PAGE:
*This post was started and intended to be placed in the “healing” series I worked on before posting my daughter’s birth story.  Due to unforseen circumstances, I didn’t finish it until now.  To view the other posts on healing birth trauma visit here and here

Women through the ages have always passed on their knowledge and wisdom through stories.  Sometimes the stories were literal accounts of experiences and sometimes they were more of a fictional version meant to teach a particular lesson.  With regards to birth, this is how girls coming-of-age learned.  They sat in on births, they heard the stories of their grandmother’s births, their mother’s births, and so on.  Somewhere along the way, most likely when it became medical and moved from home to hospital, women stopped talking about birth.  One reason for this might have been that the majority of women were completely knocked out during the actual birth and therefore had no story to pass on.  The others might have been too traumatized to discuss it (those who were fortunate enough to stay awake may have had to endure being strapped down to the bed, shaved, drugged, left alone for hours or any number of other standard protocols for the time).

Slowly, we have started to reclaim the storytelling of our births.  Women, in my humble opinion, are talkers.  We like to talk about something until we understand it completely and then we like to talk about it some more to make sure everyone else understands it completely.  It’s just a part of who we are.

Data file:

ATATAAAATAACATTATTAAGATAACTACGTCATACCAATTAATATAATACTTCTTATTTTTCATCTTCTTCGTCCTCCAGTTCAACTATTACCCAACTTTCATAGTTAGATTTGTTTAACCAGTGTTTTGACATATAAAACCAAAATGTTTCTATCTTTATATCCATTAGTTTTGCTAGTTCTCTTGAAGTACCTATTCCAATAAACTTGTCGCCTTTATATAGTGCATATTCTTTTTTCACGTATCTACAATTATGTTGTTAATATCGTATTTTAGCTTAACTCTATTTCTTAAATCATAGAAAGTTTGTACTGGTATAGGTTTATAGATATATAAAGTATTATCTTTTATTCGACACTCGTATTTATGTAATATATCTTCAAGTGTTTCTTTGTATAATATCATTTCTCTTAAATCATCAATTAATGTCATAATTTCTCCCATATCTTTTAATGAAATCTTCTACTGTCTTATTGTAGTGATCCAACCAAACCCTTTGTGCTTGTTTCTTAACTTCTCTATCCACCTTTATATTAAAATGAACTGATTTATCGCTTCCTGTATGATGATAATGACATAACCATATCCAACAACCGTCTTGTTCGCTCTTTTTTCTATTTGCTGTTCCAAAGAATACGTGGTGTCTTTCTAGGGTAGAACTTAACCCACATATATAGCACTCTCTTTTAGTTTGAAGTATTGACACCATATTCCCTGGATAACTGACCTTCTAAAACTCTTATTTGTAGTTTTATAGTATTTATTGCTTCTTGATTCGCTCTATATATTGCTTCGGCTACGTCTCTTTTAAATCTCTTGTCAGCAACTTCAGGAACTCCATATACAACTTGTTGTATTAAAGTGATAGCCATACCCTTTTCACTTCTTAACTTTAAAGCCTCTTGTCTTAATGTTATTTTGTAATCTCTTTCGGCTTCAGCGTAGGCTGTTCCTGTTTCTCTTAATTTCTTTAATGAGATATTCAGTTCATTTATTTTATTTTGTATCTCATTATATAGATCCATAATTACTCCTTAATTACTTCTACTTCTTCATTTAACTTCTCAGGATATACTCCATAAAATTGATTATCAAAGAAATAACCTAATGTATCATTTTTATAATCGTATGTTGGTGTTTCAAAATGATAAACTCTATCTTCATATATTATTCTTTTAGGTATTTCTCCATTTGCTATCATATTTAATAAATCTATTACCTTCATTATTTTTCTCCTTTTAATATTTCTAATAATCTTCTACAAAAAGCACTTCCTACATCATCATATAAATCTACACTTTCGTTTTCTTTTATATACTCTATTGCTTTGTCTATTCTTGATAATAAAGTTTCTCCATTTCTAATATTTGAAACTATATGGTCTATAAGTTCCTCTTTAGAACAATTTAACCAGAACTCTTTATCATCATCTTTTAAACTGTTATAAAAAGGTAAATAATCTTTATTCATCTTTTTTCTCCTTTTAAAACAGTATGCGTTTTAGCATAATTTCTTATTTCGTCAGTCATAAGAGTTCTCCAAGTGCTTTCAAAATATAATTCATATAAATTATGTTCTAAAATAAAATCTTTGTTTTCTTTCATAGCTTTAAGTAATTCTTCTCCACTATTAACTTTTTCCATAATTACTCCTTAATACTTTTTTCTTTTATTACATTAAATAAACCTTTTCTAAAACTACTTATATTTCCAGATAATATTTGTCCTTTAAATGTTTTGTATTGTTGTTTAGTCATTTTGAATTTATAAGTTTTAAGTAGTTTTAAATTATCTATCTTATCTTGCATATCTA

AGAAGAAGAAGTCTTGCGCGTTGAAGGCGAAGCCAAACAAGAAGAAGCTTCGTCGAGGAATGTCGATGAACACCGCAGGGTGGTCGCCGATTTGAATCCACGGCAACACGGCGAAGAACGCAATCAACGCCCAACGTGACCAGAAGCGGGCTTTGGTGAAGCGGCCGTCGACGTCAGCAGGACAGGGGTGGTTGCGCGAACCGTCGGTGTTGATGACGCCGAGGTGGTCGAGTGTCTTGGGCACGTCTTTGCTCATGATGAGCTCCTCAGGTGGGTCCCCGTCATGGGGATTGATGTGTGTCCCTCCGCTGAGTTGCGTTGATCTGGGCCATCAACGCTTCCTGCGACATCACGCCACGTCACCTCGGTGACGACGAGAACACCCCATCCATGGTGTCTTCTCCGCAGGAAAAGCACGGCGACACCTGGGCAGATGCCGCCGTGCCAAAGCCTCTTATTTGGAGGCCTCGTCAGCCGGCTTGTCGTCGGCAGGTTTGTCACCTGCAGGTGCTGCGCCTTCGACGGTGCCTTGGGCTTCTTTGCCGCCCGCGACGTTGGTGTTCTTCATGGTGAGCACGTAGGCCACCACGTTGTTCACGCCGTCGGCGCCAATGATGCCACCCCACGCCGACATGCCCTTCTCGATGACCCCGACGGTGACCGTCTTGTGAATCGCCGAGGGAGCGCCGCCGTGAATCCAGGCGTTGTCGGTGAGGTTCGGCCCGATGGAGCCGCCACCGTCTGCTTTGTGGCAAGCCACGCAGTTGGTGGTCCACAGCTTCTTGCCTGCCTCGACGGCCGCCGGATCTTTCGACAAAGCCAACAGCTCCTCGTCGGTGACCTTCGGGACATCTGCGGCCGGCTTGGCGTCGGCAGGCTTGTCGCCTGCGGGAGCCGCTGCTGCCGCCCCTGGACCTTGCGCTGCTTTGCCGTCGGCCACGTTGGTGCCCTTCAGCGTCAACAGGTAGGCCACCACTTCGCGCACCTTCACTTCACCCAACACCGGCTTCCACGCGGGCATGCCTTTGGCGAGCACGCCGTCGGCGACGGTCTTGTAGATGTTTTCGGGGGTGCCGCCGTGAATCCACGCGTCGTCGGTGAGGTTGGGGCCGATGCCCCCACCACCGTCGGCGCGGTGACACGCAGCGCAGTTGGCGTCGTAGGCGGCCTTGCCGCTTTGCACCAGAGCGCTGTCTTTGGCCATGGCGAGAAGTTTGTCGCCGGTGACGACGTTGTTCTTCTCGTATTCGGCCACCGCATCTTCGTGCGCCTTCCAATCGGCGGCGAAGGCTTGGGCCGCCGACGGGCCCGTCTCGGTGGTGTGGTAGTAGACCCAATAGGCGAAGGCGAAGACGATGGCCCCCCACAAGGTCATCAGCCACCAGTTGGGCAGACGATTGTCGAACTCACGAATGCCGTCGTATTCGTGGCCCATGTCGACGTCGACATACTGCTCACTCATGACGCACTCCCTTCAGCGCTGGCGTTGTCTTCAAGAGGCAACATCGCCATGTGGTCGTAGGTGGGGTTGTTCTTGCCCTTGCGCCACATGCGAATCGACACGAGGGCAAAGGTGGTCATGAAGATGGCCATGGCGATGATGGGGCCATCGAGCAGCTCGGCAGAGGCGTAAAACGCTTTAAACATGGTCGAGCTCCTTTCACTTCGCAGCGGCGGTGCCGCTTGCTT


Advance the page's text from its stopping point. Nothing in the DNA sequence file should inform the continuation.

Being able to tell or write down your birth story (or stories) from start to finish is an amazing therapeutic tool.  Just the act of getting it all out is healing.  For moms who have had a positive birth experience, I feel it’s important to write it all down as soon as possible after birth.  It’s amazing how quickly memories of specifics fade (almost as if they were meant to!), or how another person’s viewpoint can get easily intertwined with the haziness of laborland.

When writing down your birth story, keep these points in mind:

*Just as there is no wrong way to birth your baby, there is no wrong way to tell the story of that birth.

*You are the only one who experienced it and since it is your story, your viewpoint/perception is the only one that counts.  (I’m not saying dads don’t count, but when writing the story for yourself…you are the only one who counts.  His (or other birth attendants) version will be different because the experience wasn’t the same for him.)

*You can add to it over time.  If your feelings/thoughts/opinions change about what happened, you can add that to the story later.

I hope all moms have the opportunity to know their story and share it in a safe setting.  We have much to gain by sharing these stories, both for the listener and the teller.  We can learn from other women.  Together, we can work towards better birth for all.

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